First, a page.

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My Dog’s Eyes Seem Cloudy – is She in Pain?

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My Dog’s Eyes Seem Cloudy – is She in Pain?

Changes within the eye can interfere with vision and can sometimes be painful; early detection of changes in vision may allow reversal or preservation of vision if swift action is taken. Read on to learn about 5 common causes & outward symptoms of vision loss your dogs may face as they age. 

Nuclear Sclerosis

QUICK DESCRIPTION: both eyes appear hazy in the center; diminished vision up close, but otherwise the dog sees well. Non-painful.

Dogs over the age of 6 years old begin to develop nuclear sclerosis as a normal age related change of the lens. Loss of visual acuity at close distances (like missing the treat when you toss it) is the most common vision change. Long distance vision does not seem to alter significantly. No medications or treatments are indicated for nuclear sclerosis; it is important to differentiate this normal lens change from other causes of eye haziness.


QUICK DESCRIPTION:  eyeball is enlarged in size, appears hazy or blue diffusely, and vision is diminished. Depending on the cause, one or both eyes may be effected. Painful.

An increase in fluid within the eyeball due to ineffective normal drainage results in increased pressure within the eye- similar to a clogged drain in a sink. Vision loss occurs due to increased pressure on the retina and optic nerve located in the rear of the eye. Vision loss may be reversible if patients are treated early and aggressively. Treatment is geared toward reducing eye pressure with medicated eye drops and IV medications. Chronic enlarged eyes that do not respond to medicine may be removed surgically for pet comfort.


QUICK DESCRIPTION: non-transparent whitening of part or all of the lens. Can be painful.

Cataracts occur due to breakdown or weakness of fibers within the lens. Once formed, cataracts cannot be resolved with medication; surgical removal of the lens is the only treatment. Not all pets are good candidates for cataract surgery. An immature cataract still allows some vision, while pets with a mature cataract are blind in that eye. Unfortunately, glaucoma is a common secondary problem of mature cataracts. Eyes with cataracts would benefit from routine measurements of eye pressure to detect the earliest stages of increased eye pressure. Cataracts are either genetically inherited or acquired. Genetics are to blame as the most common cause dogs develop cataracts, with diabetes the second most common cause.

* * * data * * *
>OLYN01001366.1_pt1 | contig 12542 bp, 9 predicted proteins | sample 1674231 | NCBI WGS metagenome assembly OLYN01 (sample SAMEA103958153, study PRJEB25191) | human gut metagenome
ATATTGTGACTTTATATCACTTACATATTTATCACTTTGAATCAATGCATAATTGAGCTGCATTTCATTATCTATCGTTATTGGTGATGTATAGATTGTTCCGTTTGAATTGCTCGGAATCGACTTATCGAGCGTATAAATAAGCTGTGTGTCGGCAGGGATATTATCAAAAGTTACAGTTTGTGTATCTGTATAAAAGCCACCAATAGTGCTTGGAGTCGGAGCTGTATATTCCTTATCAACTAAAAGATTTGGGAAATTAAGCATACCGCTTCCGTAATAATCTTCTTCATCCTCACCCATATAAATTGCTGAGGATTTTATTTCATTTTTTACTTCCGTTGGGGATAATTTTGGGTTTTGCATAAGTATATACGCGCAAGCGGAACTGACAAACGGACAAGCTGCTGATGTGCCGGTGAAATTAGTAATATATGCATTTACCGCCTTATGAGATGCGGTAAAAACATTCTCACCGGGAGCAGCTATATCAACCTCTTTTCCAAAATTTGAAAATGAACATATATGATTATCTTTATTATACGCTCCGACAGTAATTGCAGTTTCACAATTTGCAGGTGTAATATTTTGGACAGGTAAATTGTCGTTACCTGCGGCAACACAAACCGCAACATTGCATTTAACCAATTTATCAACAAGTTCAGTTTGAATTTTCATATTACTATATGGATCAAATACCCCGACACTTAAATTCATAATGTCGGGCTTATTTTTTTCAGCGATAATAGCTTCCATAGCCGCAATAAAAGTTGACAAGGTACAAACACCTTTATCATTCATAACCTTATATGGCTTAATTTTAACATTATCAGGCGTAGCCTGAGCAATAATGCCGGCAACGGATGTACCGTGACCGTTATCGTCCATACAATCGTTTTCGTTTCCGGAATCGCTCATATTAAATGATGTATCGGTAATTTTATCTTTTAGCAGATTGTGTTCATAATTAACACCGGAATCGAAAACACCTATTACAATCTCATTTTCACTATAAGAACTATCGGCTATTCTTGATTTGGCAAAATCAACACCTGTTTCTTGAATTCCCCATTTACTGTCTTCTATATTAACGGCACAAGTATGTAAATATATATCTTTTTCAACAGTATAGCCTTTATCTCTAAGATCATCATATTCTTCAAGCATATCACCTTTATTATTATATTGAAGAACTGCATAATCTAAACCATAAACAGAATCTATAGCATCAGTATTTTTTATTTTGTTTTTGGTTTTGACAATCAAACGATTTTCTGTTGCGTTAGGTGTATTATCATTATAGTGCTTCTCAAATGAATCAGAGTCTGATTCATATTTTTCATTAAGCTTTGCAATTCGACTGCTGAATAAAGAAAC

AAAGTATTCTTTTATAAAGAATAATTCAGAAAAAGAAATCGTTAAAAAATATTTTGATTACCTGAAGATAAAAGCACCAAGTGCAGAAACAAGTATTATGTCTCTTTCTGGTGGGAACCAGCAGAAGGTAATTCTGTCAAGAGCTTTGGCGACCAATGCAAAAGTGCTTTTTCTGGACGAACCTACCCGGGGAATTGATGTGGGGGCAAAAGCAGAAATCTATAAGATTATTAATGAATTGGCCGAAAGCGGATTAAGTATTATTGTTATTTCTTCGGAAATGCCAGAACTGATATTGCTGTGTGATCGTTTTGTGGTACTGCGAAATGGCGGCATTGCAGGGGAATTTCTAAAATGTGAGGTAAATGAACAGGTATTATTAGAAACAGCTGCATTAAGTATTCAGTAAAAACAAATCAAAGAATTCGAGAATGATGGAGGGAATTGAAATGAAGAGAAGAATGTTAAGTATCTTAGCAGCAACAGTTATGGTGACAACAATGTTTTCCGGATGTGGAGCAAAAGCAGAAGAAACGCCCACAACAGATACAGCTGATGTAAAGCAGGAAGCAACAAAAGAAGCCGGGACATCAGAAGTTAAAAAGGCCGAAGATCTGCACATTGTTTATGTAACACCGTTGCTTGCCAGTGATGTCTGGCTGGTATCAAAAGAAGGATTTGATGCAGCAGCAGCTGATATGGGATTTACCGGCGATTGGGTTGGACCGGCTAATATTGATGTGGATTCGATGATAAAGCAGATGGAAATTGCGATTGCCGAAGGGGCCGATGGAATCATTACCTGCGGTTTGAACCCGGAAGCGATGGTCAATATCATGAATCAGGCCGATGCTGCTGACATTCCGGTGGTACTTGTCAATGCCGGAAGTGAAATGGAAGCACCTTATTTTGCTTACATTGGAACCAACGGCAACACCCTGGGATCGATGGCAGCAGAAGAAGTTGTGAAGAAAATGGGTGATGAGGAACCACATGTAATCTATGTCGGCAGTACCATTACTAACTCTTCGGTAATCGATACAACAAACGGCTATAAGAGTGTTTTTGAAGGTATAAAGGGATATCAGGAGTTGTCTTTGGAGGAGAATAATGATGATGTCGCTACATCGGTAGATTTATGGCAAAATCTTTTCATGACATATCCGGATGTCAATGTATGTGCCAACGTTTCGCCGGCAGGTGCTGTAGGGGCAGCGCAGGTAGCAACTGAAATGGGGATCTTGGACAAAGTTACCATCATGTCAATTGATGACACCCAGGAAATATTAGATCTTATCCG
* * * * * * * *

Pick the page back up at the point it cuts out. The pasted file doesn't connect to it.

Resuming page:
Ocular Masses

QUICK DESCRIPTION: symptoms vary based on location and type of mass and may include changes in eye color, visible masses on or within the eye, altered eyeball shape, or abnormal position of the eye. Vision may or may not be affected.  Can be painful.

Masses can grow within the eye tissue itself, or can invade the eye socket space from areas adjacent to the eye (brain, nasal cavity, oral cavity, etc). Purebred dogs appear more likely than mixed breeds to develop tumors. Tissue samples may be collected to determine the cause of the mass; in many cases eye removal is recommended. Location and type of tumor will determine treatment options; unfortunately some eye tumors in dogs are malignant and aggressive despite surgery or cancer treatments.

Retinal Degeneration

QUICK DESCRIPTION: clear eyes with dilated pupils and poor vision in dim lighting. Very progressive vision loss in both eyes is common. Non-painful.

The retina is a tissue located in the back of the eye that receives light/sensory input and relays information to the optic nerve. When the retina is damaged, information does not transmit to the brain to form vision. Symptoms of retinal degeneration can occur very suddenly or may progress slowly over time. The primary cause is genetics, but some cases are idiopathic (cause undetermined). Increased reflectivity of the eyes at night is also a noted change that may occurs in the weeks following loss of vision.  In most cases, vision is permanently lost with minimal treatment options known to be effective.  Females are more commonly diagnosed with this disease.

Changes in vision or eye appearance should prompt an immediate visit to your veterinarian. An overall exam in addition to an ophthalmologic exam are needed to help diagnose the cause of vision loss. Additional imaging, lab work, and the expertise of a veterinary ophthalmologist may be recommended. Not all causes of vision loss are described here.  Friendly reminder: Do not breed dogs with genetic diseases (including ocular disease) as this potentiates disease to future generations.  In some dogs, more than one ocular disease process is present within the eye which can complicate diagnosis and treatment.


Amanda Burow, D.V.M. (Dr. B), is a graduate of Iowa State University’s College of Veterinary Medicine. Dr. Burow’s patient list includes hunting dogs of all varieties, as well as several field trial dogs and full time sporting guide dogs. In addition to practicing general veterinary medicine, she has special interest in the areas of preventive care, emergency medicine, and dermatology. In her spare time, she enjoys being outdoors and on the lake, staying active, reading, and spending time with family and friends.

Mud River is proud to share these tips from Dr. B with our customers. Keep in mind it is best to work with your local veterinarian to determine the needs for your animals.